Stuck on the Platform, #1 – 2021
By Geert Lovink (for HELLERAU)
“Every time I think I’ve sorted out my life, capitalism collapses.” Juliet
Let’s dive into social media weariness, the cause of our tired eyes. What are the techniques of resignation that we are exposed to? The blissful ignorance after browsing an entire ecosystem of narratives is not surprising. Culture is a pendulum, and the pendulum is swaying. The organized optimism, hardcoded in online advertisements and other forms of algorithmic advice, turned out to be merely producing anxiety.
“What can’t be cured, must be endured.” (Caroline Cowles Richards)
The suffering, sorrow and misery is getting tagged and filtered by our own self-censorship. We’ve been captured and feel frozen. What we receive is the anger of the Online Other. The growing imbalance of digital enchantment is neither causing a revolution or revolt, nor does it fade out. Welcome to the Great Stagnation. We, the Online Billions, stuck on the platform. Don’t you wonder how we ever get here? The early promise of the platform was an easy one: everyone benefits, both producers, customers and founders. No winners or losers, everyone will be included and plays along. The robust software platform as Kulturideal has long replaced the homepage, blog and website and the related web design studio as a start-up model. We long to harness value instead of losing ourselves in the messiness of the rhizomatic network. Why a chaotic supply of different apps and websites if we can have one where all friends, family, neighbours, comrades and friends as ‘users’ are gathered? The unified platform dream has further consolidated the ‘venture capital’ mode of operation of hypergrowth in the shortest amount of time, aimed at a ‘unicorn’ market domination and eventually monopoly position. While only very few will become billionaire, the lottery aspect of the ruthless Darwinist strategy still attracts many. It’s hegemonic, as they say. Elon Musk’s appeal has not yet fainted. The celebrity obsession is such that the pop critique of capitalism will not really question the right to become a billionaire. We all want to run our own platform—regardless what we are longing for. Once we’re locked-in, the path to infinity has been blocked. Instead, we’re caught in a Truman Show-like repetition of the perpetual now, toiling around in the micro-mess of online others that try to do their best, masking their failures and despair—like everyone else. Franco Berardi observes the mental state of today’s students: “I see them from my window, he writes, “lonely, watching the screens of their smartphones, nervously rushing to classes, sadly going back to the expensive rooms that their families are renting for them. I feel their gloom, I feel the aggressiveness latent in their depression.” In the social media era the Oblomov position of being incapable of making important decisions or undertaking significant action is no longer an option—in particular for those that cannot economically afford to get stuck within the abyss. We experience the sadness of online existentialism minus the absurdity. If only ‘interpassivity’ was ever really implemented in code (instead of being yet another Austrian idea), we would indulge in a permanent state of indolent apathy. Instead there’s nothing passive about human-machine interactions. Being on social, the Zen status of detachment is an ontological impossibility. We’re never really lurking—our presence is always noted—and we can therefor never truly enjoy the secretive voyeur status. Interaction is our tragic existence. Instead, we’re constantly asked to upgrade, fill in forms and rank our taxi drivers. Real existing socialism never seemed to end. It was then, and still is, virtually impossible to even imagine a life beyond the communist platform, in this age to live a life without Amazon, Facebook and Google. How can redesign the ‘social’ in such a way that it will become impossible—even unthinkable—for algorithms, trolls and bots that try to permanent disrupt our thinking and behaviour to occur? We cannot spend all time and energy to reinvent the social without taking freedom into account. Not the ‘liberty’ as defined by right-wing libertarians but freedom as Hannah Ahrendt and Isaac Berlin speak about. This is not just freedom from addictive and manipulative software. Can we rethink AI and algorithms in such a way that they become pets or toys, tools that work for us, instead of large, invisible, oppressive systems that try to deceive and ‘educate’ us? Technological freedom means the ability to master our tools, let them work for us, but also to put them aside, turn them off and forget about it all. In short, we long for tools that assist us, instead of colonizing our inner life behind our backs. We need to re-invent the techno-social in a radical manner, here, right now, in Dresden, in Europe. Geert Lovink is the founding director of the Institute of network cultures (INC) and, together with Pit Schultz, with whom he initiated the “Hybrid Workspace” project for Documenta X, is considered the founder of network criticism. His current book “Sad by Design: On Platform Nihilism” was published in 2019.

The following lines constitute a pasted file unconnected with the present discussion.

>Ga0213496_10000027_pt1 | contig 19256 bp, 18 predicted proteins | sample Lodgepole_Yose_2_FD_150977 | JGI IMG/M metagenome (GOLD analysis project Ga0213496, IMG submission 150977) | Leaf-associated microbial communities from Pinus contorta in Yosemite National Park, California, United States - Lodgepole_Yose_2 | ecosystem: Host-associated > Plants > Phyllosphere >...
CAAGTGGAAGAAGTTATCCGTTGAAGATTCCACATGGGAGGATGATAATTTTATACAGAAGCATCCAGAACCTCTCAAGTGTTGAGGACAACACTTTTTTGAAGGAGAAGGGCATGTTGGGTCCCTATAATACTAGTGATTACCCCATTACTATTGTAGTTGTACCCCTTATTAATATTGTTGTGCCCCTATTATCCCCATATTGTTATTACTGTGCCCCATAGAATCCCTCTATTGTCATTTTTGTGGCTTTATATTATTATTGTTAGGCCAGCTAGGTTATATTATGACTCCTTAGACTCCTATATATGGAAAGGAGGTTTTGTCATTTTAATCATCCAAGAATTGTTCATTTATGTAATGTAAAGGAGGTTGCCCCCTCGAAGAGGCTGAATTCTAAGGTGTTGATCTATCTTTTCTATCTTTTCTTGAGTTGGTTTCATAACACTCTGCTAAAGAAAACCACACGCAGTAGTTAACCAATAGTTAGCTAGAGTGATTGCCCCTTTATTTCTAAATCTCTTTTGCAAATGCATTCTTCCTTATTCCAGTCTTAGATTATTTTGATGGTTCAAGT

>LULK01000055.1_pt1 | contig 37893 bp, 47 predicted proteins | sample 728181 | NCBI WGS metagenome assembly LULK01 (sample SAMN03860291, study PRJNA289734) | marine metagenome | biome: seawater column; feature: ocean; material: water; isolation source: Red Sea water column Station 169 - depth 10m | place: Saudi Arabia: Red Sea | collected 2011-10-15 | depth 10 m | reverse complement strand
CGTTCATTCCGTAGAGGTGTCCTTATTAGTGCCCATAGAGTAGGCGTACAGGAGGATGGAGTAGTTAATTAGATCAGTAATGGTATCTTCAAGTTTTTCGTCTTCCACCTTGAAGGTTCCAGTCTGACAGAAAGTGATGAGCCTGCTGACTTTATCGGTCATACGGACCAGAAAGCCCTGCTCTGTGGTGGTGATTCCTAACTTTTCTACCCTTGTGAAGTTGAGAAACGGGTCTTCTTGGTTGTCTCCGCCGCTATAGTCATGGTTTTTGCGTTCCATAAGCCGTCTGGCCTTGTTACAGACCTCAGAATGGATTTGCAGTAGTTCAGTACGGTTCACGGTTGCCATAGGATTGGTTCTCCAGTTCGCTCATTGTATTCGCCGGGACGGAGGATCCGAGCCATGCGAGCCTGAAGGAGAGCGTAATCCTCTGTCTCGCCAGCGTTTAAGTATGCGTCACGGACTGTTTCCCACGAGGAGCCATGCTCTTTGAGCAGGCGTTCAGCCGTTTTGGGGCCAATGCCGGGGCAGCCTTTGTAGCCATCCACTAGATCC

Hybrid – Cutting Edge Canada
Hybrid establishes a new international platform, a laboratory, experimental and discursive space for the arts in the digital age and critical phases of global transformation processes. Hybrid – Cutting Edge is a format that, in collaboration with MUTEK, annually presents international and local electronic sound and new media artists in HELLERAU. Hybrid – Cutting Edge Canada is part of the cultural program of Canada’s guest country appearance at the Frankfurt Book Fair 2020/21, in collaboration with MUTEK and with the support of Canada Council for the Arts and the Government of Canada. Hybrid is funded by the Federal Government Commissioner for Culture and the Media as part of the Alliance of International Production Houses.